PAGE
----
Something new is my new Havel Fabric Cutter. (This is an unsolicited mention/review of this product).

I bought this with some of the Christmas money my generous mother gave me. I have some carpel tunnel issues and am not a very good strip cutter, so I’m always on the lookout for products that will help with this issue. I also own an Altos Quilt Cut 2 which helps with strip cutting but doesn’t help with the carpel tunnel problem. The fabric cutter is a dream come true. I have a paper cutter with a rotary blade, so this made sense to me. Friskars makes a similar cutter, but the ruler portion is shorter, so I went with the Havel. I like that the back has a rubber strip to keep the system from slipping on the fabric. The cutting motion took me a trial run to figure out and the positioning of the ruler and cutter took me a moment for some reason, but it cut like butter and was straight for the entire width of the fabric! I cut a single layer of fabric first and then three layers when I was ready to subcut a few squares.

Love, love, love my new toy.

new cutter  backcutting

Something blue (and off-white)

fabric pullThis is my fabric pull for Lori Kennedy’s (the Inbox Jaunt) Modern Wholecloth Mystery Quilt. This will be a free motion quilting mystery quilt. Mystery quilts stress me out a bit. I over-think fabric and design and make myself crazy. This mystery will be different though. It will be wholecloth and thread choice doesn’t bother me like fabric.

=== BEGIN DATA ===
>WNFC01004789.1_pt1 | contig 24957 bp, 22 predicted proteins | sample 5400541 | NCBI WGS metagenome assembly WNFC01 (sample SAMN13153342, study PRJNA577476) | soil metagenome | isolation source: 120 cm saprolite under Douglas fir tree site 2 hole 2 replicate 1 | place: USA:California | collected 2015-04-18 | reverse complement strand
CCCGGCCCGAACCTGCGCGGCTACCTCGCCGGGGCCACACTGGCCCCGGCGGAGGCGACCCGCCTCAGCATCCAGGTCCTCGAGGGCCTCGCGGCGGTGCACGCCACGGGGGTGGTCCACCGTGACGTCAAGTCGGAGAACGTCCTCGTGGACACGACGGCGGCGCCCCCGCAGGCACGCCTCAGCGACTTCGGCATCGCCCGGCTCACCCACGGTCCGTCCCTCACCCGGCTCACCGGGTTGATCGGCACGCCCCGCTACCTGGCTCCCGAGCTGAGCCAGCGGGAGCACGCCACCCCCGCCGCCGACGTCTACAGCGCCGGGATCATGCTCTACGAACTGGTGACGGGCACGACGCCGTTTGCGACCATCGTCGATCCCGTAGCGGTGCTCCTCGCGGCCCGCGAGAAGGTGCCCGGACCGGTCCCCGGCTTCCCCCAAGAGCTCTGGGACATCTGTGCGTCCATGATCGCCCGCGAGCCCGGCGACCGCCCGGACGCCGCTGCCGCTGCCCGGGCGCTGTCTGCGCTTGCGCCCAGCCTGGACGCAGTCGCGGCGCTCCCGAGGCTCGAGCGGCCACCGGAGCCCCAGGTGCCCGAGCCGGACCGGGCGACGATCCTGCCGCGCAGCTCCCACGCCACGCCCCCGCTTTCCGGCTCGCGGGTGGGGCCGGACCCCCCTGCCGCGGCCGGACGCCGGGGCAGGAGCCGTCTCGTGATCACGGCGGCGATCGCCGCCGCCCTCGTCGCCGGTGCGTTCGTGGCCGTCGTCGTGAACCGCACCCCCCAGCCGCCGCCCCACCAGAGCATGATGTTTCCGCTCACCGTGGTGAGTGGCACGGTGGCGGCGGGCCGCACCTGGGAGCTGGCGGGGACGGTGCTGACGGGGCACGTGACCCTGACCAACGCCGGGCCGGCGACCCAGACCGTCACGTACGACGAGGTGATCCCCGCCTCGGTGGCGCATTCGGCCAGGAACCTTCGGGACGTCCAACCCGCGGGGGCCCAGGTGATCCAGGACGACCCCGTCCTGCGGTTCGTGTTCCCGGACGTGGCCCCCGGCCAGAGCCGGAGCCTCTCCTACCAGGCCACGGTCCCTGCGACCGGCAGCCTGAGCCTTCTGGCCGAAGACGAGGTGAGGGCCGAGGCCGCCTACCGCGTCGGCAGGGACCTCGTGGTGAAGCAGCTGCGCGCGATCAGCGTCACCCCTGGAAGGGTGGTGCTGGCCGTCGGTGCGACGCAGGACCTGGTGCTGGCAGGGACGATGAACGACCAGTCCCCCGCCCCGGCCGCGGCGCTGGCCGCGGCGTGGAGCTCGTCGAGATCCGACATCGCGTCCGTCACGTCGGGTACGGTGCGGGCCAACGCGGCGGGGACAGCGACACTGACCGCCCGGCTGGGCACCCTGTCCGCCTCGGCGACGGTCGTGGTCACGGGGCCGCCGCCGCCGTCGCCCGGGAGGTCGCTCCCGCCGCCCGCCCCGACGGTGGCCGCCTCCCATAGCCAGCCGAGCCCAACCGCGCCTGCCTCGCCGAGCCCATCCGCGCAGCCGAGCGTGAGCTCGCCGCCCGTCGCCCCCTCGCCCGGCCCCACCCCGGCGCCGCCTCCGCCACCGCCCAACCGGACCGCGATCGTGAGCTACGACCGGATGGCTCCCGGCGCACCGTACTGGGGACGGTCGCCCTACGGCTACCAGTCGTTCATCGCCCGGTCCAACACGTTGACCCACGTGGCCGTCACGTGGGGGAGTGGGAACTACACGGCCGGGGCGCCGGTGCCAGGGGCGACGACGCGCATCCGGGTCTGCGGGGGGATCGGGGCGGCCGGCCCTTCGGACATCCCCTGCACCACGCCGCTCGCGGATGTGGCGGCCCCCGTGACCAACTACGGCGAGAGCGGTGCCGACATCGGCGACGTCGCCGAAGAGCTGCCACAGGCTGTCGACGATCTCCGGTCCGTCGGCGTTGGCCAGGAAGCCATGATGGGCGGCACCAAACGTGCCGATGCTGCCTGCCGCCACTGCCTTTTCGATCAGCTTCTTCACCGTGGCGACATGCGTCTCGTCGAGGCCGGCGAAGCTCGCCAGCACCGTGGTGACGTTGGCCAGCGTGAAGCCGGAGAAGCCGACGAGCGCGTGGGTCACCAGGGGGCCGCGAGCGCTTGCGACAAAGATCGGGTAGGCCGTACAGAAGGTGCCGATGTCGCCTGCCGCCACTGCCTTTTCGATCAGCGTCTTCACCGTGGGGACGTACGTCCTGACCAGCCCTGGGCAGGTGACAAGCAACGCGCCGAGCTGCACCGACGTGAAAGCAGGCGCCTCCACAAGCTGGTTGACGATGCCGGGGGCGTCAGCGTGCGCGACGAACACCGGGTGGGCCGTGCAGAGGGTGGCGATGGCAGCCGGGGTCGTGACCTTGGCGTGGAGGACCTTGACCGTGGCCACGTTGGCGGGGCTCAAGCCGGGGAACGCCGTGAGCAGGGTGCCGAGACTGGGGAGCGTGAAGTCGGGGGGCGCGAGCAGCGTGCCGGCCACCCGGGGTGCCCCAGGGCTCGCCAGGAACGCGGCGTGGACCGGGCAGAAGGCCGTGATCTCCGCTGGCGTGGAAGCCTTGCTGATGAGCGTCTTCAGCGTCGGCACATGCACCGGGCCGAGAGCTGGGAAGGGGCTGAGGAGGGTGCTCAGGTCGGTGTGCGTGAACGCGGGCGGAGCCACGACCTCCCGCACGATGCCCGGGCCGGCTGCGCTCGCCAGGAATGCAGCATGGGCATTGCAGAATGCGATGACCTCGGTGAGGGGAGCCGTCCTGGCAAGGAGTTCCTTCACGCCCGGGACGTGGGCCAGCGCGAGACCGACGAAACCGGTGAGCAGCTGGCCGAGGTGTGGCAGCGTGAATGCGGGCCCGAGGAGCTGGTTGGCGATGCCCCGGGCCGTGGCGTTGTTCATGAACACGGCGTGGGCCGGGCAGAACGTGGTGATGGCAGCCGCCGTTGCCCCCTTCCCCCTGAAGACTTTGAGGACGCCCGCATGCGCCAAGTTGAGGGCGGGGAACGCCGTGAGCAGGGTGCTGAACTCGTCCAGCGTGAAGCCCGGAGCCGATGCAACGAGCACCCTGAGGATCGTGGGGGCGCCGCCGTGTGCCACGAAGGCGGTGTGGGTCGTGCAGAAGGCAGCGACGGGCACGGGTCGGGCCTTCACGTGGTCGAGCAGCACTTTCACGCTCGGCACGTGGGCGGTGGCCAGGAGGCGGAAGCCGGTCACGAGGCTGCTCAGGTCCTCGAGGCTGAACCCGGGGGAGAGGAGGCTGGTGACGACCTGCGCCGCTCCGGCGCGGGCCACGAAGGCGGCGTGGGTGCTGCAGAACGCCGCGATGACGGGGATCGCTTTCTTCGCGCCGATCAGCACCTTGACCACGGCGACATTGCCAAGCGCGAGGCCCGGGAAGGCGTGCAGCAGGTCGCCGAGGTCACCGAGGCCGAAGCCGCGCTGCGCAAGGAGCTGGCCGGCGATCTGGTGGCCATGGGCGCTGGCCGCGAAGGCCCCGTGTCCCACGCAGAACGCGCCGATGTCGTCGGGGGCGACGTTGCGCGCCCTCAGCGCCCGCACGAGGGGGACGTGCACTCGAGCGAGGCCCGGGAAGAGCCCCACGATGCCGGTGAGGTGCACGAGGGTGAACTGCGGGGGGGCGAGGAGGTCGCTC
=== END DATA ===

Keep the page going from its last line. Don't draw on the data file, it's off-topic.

This week participants are gathering supplies to start. Lori’s instructions are to have two fat quarters of light colored solids. I’m using Kona Robin’s Egg Blue for the front and PFD Bleach for the back. After I ordered 2 yards of the PFD, I discovered what the initials stood for – prepared for dye – oops. Oh well. Perfect for the back of this project and some practice squares that Lori also said we needed. I put a few basting pins in my quilt sandwich after I ironed everything to keep it all together as I wait for next week’s instructions. ready

If you are interested in FMQ, you should check out Lori’s site. She has a ton of tutorials and her designs are really interesting. My FMQ skills still need a lot of improvement, but she has inspired me to move away from the stitch in the ditch quilting of my first quilt and try some new designs.

This picture is from my first foray into FMQ. I absolutely didn’t know what I was doing and hadn’t yet discovered the wealth of information on the internet. I couldn’t sew a straight line around the stars to save my life, so I cheated. I used a zig-zag stitch and a lot of pivoting. This took me forever! It is a twin-size quilt with a bazillion of these stars. It took me f-o-r-e-v-e-r!s quilt

This is a quilt finish from this last year. I have some issues with pulling the bobbin thread through to the top, but I’ve gotten more adventurous. The quilt as a whole looks much better than this picture, but I”m including it to show some of the inspiration Lori has provided me.star of india


Are you intrigued by a mystery FMQ-Along? Check out Lori’s site and join the fun!